The Walk-On – Jim Wendler

The Walk-On


The Walk-On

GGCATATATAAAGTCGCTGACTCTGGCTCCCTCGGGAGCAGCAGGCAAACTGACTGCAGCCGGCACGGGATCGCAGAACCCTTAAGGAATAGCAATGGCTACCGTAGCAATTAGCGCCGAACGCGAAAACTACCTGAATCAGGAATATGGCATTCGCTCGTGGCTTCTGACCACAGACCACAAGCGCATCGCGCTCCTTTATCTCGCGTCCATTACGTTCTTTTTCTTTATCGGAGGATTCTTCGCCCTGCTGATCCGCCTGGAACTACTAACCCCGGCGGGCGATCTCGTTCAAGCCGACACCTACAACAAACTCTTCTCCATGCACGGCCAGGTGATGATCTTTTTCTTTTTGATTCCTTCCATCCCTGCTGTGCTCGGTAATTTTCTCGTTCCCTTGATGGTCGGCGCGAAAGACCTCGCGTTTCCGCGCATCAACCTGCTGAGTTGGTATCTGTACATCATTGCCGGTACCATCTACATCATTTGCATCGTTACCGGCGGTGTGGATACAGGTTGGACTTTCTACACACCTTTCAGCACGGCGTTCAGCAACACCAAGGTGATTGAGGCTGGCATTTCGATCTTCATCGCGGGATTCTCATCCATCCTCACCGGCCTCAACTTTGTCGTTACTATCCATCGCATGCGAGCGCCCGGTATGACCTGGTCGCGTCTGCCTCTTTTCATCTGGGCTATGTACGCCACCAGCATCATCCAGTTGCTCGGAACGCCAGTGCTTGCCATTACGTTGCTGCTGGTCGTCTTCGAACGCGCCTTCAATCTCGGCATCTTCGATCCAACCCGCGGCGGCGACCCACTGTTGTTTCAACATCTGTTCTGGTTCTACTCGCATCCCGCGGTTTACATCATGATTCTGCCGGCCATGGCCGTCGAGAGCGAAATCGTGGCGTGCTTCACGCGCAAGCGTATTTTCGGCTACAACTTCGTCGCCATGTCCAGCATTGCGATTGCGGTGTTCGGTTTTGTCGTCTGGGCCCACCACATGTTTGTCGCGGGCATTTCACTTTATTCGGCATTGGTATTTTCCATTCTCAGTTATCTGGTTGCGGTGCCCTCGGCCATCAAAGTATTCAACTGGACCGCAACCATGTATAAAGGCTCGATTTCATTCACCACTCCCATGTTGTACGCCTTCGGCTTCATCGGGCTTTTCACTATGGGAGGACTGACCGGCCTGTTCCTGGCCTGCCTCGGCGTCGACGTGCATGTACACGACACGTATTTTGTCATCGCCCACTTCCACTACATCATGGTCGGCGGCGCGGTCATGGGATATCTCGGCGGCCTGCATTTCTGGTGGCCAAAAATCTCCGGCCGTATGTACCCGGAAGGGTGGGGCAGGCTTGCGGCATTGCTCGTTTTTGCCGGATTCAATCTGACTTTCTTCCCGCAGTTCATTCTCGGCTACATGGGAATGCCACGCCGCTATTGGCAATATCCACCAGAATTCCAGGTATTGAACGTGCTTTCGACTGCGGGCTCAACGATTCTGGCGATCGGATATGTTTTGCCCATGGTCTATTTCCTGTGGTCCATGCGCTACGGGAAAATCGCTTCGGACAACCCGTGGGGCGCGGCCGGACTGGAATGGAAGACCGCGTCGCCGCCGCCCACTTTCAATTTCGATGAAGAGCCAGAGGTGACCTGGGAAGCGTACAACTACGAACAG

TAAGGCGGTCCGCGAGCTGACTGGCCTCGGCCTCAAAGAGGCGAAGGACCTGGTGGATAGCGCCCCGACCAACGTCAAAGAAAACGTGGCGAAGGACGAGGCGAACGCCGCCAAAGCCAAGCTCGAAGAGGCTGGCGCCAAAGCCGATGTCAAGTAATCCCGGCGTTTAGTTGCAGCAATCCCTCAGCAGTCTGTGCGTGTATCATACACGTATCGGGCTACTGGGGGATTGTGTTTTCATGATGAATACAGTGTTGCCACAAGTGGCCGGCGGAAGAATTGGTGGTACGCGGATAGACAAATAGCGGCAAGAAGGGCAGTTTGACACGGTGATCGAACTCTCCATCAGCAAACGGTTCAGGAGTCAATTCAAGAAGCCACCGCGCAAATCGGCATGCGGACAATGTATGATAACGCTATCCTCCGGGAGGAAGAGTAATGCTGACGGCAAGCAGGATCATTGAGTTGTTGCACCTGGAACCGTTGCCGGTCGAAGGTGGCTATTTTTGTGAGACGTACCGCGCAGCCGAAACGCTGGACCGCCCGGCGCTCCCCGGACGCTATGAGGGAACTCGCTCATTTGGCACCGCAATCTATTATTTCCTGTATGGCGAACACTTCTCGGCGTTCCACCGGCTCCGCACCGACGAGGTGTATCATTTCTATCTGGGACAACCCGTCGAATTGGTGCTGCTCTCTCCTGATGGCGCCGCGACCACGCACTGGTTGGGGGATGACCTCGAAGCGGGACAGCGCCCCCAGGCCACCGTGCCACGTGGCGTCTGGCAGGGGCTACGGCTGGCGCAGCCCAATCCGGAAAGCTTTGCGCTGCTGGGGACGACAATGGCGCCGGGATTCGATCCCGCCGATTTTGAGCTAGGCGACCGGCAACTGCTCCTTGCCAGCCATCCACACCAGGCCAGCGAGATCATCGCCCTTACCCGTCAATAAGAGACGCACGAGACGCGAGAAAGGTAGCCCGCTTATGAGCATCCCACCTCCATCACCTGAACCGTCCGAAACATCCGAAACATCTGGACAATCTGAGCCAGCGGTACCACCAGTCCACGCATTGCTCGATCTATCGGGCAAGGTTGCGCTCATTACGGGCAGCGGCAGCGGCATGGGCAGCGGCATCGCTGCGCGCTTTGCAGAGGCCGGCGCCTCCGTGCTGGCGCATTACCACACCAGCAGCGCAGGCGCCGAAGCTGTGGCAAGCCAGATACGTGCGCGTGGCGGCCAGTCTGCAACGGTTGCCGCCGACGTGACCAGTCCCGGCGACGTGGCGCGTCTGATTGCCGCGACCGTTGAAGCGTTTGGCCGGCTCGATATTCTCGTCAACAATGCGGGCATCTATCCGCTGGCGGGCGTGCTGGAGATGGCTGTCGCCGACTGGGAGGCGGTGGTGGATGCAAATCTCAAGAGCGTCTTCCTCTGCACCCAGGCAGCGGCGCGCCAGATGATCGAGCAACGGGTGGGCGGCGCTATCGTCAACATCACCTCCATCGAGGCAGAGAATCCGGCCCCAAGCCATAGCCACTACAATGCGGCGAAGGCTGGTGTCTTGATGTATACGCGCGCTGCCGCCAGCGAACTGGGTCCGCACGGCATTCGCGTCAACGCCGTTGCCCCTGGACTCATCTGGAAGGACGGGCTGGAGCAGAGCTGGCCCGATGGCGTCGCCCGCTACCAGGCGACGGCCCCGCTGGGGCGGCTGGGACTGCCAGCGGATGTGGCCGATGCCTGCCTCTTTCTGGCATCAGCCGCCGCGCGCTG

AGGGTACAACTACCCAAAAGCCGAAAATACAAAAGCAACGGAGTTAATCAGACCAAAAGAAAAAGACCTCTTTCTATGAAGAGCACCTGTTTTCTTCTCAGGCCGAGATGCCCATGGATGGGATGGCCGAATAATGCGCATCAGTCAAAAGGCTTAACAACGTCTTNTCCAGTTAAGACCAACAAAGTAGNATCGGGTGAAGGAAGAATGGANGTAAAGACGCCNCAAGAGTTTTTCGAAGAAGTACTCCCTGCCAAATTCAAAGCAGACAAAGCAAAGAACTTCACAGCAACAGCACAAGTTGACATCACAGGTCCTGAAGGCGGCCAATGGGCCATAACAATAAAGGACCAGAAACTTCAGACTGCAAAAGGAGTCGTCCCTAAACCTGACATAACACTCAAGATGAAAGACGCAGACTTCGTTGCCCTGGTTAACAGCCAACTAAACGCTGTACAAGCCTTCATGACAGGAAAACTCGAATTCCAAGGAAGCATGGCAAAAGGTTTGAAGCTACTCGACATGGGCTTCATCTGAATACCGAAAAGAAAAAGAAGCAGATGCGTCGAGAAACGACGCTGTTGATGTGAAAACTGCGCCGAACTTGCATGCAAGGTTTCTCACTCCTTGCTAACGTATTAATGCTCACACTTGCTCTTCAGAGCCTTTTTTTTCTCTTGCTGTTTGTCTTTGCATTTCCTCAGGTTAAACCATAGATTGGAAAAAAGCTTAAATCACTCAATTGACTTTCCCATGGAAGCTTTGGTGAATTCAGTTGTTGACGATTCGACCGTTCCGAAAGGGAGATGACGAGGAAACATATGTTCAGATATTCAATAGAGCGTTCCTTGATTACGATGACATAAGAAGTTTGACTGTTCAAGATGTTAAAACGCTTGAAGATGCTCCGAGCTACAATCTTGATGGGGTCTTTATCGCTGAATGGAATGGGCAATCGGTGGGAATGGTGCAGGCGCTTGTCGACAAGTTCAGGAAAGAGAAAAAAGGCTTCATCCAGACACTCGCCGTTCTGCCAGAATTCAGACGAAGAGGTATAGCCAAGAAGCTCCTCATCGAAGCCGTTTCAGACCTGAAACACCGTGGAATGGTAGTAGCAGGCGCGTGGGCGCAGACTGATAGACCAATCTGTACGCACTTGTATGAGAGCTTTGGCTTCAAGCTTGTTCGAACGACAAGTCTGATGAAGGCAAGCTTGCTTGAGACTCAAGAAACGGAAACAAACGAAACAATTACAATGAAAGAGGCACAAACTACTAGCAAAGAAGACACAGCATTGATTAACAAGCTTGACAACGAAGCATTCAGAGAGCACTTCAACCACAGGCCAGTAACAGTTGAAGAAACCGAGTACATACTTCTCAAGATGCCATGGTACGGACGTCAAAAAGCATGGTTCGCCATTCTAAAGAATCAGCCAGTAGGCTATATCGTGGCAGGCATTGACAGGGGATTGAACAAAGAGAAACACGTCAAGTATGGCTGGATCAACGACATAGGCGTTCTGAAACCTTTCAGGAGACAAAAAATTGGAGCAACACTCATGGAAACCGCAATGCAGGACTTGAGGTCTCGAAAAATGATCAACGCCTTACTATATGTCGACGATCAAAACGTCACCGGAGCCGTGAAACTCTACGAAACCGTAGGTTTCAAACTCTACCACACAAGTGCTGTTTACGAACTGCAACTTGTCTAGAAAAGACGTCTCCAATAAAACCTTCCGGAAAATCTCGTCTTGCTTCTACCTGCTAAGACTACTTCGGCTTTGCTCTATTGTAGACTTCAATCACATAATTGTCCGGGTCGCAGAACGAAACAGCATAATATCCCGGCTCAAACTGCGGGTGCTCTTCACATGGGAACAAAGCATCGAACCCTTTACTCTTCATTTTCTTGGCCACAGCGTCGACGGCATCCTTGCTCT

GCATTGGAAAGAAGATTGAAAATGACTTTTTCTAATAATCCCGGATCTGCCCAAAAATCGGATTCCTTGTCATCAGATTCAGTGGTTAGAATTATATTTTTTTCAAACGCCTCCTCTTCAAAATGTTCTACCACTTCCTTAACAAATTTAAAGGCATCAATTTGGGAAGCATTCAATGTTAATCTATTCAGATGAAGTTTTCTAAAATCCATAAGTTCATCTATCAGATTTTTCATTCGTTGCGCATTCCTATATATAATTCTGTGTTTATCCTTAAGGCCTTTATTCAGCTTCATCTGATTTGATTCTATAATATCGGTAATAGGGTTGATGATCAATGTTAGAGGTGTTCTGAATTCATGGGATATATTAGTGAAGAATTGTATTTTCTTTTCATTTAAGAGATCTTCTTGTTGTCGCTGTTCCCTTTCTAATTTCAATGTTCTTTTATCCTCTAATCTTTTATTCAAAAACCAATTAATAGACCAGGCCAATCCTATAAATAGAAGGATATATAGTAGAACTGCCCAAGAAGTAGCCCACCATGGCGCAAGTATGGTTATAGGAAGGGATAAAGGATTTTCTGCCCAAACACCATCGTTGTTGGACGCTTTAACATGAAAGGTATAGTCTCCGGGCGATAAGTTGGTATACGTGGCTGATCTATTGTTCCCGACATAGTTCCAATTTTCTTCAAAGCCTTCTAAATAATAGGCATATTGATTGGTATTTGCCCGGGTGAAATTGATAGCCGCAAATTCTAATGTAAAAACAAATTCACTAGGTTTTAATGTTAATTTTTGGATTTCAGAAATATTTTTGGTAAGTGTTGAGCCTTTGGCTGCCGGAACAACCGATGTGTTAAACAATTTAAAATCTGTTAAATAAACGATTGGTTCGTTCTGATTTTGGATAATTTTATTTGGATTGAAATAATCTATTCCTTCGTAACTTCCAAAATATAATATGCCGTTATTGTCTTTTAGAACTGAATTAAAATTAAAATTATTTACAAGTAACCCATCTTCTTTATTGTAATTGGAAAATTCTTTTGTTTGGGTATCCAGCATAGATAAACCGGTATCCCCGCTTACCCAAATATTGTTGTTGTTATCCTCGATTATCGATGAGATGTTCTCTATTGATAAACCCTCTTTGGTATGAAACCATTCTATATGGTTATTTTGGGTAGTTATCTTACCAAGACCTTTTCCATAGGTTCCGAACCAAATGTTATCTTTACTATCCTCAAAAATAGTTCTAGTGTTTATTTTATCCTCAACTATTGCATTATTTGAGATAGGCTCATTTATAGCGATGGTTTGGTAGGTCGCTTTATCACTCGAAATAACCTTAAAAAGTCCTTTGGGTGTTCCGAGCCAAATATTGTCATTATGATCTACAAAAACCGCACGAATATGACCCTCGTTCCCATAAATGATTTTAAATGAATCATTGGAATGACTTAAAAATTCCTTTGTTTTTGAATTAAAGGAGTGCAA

I always write the introductions to my articles last. I never know where an idea is going to take me. This particular article is the hardest – and the best – that I've ever written. It's full of emotion and brought me back to a time that was both incredibly fulfilling and incredibly hard. What you're about to read is about playing football, but the fact is it's about something much bigger. It's about dreams, and what it takes to make them come true. Because everybody has dreams – dreams are easy. You don't even have to close your eyes to imagine yourself winning the Superbowl, or climbing Mount Everest, or finally buying Mom the house she always wanted. But the road between dreams and reality is much harder. It's rarely short or without obstacles – it's usually a long and complicated path filled with enough setbacks and self-doubt that would make most turn back, siding with the naysayers who told them that their goal was "unrealistic" or "impractical," or "childish" or "stupid." Or just a dream. Growing up in Illinois, I had one dream: to play Division I football. It wasn't the NFL – it was suiting up on Saturdays and playing for a big time school. I don't know when the dream started, but I can't tell you when it wasn't a goal of mine. I punished my body for years in the weight room, on the track, and on the field all for one goal. I didn't ask too many questions with training; Walter Payton ran hills? Jim Wendler would run hills. Barry Sanders squatted? Jim Wendler would squat until his legs fell off. I did so without contemplating overtraining (this didn't exist) or counting carbs. Asking questions felt like a waste of time, time that could be spent running and squatting. Since then I've been through harder things, like divorce, children, and the death of loved ones. But at the time this was the biggest thing in my life, and the hardest. It's been over 15 years and I still look at those experiences and draw strength and wisdom from them. When I went to the University of Arizona, I was two years removed from high school. I spent the first two years playing ball at the United States Air Force Academy (this was pre-tattoos and pre-beard) and realized that military life wasn't for me. I also realized that I needed to pursue what was in my heart. So I left – literally packed one bag and flew to Tucson, Arizona without knowing a soul or having a guarantee that I was going to make the team. Below is what transpired and (I hope) is a guide for the young players that have the same dream I once had. Read the entire article here. Get the 2nd Edition 5/3/1 Ebook Here5/3/1 Hard Copy on Amazon